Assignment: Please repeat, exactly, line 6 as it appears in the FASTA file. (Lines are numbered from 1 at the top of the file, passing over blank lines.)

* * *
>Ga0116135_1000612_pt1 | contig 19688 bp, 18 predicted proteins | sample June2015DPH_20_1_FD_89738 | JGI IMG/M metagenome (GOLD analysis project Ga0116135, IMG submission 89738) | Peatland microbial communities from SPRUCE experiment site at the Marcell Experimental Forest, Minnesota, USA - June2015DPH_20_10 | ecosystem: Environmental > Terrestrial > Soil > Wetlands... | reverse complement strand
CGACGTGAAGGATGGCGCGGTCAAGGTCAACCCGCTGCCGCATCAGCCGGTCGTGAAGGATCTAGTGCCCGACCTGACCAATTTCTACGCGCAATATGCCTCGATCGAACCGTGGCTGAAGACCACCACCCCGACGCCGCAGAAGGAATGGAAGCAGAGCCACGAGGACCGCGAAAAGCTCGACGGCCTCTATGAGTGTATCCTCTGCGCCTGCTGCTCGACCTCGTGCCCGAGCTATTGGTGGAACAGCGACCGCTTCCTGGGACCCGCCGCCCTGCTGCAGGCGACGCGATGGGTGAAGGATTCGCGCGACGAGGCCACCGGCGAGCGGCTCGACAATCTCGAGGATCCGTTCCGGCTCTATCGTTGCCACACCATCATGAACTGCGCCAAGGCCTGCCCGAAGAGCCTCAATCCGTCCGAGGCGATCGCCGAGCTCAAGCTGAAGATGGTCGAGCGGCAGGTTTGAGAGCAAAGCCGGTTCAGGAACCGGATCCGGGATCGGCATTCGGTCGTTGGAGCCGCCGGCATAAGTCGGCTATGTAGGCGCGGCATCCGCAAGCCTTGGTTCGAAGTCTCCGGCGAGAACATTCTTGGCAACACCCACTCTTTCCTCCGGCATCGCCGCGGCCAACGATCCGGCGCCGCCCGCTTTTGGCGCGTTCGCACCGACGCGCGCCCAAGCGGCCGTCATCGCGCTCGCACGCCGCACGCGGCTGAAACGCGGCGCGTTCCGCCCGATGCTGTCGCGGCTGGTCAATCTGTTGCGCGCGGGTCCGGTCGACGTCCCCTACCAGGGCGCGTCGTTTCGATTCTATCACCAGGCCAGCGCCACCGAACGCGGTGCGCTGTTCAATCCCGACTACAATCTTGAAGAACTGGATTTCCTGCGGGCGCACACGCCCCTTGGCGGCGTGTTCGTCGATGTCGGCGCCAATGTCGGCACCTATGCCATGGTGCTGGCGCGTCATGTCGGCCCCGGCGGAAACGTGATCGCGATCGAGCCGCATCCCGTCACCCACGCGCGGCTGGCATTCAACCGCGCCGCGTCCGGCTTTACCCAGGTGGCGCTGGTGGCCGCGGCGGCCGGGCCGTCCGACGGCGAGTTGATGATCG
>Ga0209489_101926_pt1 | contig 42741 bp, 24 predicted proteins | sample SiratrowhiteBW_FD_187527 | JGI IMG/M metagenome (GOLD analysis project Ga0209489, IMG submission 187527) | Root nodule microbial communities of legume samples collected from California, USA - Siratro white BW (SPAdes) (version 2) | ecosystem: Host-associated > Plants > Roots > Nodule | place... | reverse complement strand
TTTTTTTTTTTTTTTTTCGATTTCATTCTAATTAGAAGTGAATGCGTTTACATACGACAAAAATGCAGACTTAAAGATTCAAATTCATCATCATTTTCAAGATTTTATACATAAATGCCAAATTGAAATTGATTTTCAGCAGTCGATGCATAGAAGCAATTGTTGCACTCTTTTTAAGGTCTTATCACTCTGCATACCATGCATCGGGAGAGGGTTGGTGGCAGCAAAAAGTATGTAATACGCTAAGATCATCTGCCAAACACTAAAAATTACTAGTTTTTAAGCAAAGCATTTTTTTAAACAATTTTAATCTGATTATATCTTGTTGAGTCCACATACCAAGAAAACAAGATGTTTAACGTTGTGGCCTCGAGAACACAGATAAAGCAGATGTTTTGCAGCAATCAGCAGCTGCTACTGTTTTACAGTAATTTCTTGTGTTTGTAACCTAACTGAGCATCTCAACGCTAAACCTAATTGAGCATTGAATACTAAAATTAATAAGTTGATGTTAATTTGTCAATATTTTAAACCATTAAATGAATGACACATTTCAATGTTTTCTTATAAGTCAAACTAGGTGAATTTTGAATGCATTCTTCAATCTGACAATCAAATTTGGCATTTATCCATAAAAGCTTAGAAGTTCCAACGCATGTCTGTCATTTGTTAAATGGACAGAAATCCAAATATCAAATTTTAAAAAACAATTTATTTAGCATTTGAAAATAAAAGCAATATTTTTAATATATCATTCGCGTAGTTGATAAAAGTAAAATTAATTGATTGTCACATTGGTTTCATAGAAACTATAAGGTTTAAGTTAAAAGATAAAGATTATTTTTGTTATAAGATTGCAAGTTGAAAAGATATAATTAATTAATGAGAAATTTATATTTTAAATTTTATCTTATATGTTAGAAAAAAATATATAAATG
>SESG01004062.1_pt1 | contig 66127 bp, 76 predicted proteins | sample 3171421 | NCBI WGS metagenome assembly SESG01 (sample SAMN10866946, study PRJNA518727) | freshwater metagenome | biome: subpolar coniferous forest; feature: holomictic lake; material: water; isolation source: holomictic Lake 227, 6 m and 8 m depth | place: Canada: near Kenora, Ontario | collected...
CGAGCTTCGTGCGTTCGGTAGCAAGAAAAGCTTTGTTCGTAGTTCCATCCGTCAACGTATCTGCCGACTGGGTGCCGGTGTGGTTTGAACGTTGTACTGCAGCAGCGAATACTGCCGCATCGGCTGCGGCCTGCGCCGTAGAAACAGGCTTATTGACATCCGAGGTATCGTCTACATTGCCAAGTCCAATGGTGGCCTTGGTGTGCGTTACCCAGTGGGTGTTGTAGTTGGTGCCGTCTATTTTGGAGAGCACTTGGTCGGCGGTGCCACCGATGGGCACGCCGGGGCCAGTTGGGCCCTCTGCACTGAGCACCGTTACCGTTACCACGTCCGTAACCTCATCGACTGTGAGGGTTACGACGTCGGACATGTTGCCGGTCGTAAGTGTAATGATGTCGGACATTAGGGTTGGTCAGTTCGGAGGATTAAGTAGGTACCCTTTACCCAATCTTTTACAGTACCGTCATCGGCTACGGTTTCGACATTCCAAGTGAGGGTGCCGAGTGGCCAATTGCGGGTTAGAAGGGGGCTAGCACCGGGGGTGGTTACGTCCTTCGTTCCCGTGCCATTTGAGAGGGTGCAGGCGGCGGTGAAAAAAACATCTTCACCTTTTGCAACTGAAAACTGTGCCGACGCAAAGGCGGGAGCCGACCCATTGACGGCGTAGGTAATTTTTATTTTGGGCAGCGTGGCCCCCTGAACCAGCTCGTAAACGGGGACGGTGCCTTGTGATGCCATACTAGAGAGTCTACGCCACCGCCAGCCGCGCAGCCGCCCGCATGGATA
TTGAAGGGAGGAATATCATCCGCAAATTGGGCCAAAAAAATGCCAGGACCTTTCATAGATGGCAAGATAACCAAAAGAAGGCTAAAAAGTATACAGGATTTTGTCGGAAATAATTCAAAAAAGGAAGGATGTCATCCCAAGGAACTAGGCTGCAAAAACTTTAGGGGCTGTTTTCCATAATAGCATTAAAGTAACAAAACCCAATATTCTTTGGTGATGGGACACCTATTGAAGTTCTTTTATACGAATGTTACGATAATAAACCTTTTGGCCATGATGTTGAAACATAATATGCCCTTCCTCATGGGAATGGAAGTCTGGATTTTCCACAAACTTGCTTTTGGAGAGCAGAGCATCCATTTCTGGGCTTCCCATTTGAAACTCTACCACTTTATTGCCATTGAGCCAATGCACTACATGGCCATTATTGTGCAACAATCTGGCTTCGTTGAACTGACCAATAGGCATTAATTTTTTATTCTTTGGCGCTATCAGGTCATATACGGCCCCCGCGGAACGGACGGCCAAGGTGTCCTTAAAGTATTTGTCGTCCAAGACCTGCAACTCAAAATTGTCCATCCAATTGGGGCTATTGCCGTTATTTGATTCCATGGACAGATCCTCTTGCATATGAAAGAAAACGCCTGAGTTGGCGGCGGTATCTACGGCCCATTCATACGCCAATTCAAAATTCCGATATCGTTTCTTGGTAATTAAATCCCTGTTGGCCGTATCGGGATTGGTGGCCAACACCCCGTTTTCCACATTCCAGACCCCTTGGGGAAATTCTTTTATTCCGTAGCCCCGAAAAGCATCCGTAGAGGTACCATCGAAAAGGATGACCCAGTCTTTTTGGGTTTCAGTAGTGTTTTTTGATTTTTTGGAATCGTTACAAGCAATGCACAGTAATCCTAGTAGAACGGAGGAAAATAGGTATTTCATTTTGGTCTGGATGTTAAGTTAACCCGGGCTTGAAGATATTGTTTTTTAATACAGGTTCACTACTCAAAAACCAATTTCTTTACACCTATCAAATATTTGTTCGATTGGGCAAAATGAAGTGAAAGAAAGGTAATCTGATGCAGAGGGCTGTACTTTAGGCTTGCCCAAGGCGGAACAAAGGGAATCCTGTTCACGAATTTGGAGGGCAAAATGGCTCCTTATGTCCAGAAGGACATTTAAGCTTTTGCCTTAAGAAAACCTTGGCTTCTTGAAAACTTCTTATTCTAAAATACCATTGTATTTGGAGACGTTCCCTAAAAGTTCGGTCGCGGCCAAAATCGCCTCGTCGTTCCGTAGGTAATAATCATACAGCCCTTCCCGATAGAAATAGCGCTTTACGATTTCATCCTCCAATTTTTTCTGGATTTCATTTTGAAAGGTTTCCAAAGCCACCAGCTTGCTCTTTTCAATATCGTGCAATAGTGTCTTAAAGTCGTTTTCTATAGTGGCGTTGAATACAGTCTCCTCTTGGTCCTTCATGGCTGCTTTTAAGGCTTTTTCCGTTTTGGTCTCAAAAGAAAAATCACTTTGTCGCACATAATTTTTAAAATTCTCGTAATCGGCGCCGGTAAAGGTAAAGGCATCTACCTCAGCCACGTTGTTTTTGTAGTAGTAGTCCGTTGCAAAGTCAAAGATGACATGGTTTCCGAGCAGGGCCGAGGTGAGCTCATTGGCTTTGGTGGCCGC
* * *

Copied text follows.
CGAGCTTCGTGCGTTCGGTAGCAAGAAAAGCTTTGTTCGTAGTTCCATCCGTCAACGTATCTGCCGACTGGGTGCCGGTGTGGTTTGAACGTTGTACTGCAGCAGCGAATACTGCCGCATCGGCTGCGGCCTGCGCCGTAGAAACAGGCTTATTGACATCCGAGGTATCGTCTACATTGCCAAGTCCAATGGTGGCCTTGGTGTGCGTTACCCAGTGGGTGTTGTAGTTGGTGCCGTCTATTTTGGAGAGCACTTGGTCGGCGGTGCCACCGATGGGCACGCCGGGGCCAGTTGGGCCCTCTGCACTGAGCACCGTTACCGTTACCACGTCCGTAACCTCATCGACTGTGAGGGTTACGACGTCGGACATGTTGCCGGTCGTAAGTGTAATGATGTCGGACATTAGGGTTGGTCAGTTCGGAGGATTAAGTAGGTACCCTTTACCCAATCTTTTACAGTACCGTCATCGGCTACGGTTTCGACATTCCAAGTGAGGGTGCCGAGTGGCCAATTGCGGGTTAGAAGGGGGCTAGCACCGGGGGTGGTTACGTCCTTCGTTCCCGTGCCATTTGAGAGGGTGCAGGCGGCGGTGAAAAAAACATCTTCACCTTTTGCAACTGAAAACTGTGCCGACGCAAAGGCGGGAGCCGACCCATTGACGGCGTAGGTAATTTTTATTTTGGGCAGCGTGGCCCCCTGAACCAGCTCGTAAACGGGGACGGTGCCTTGTGATGCCATACTAGAGAGTCTACGCCACCGCCAGCCGCGCAGCCGCCCGCATGGATA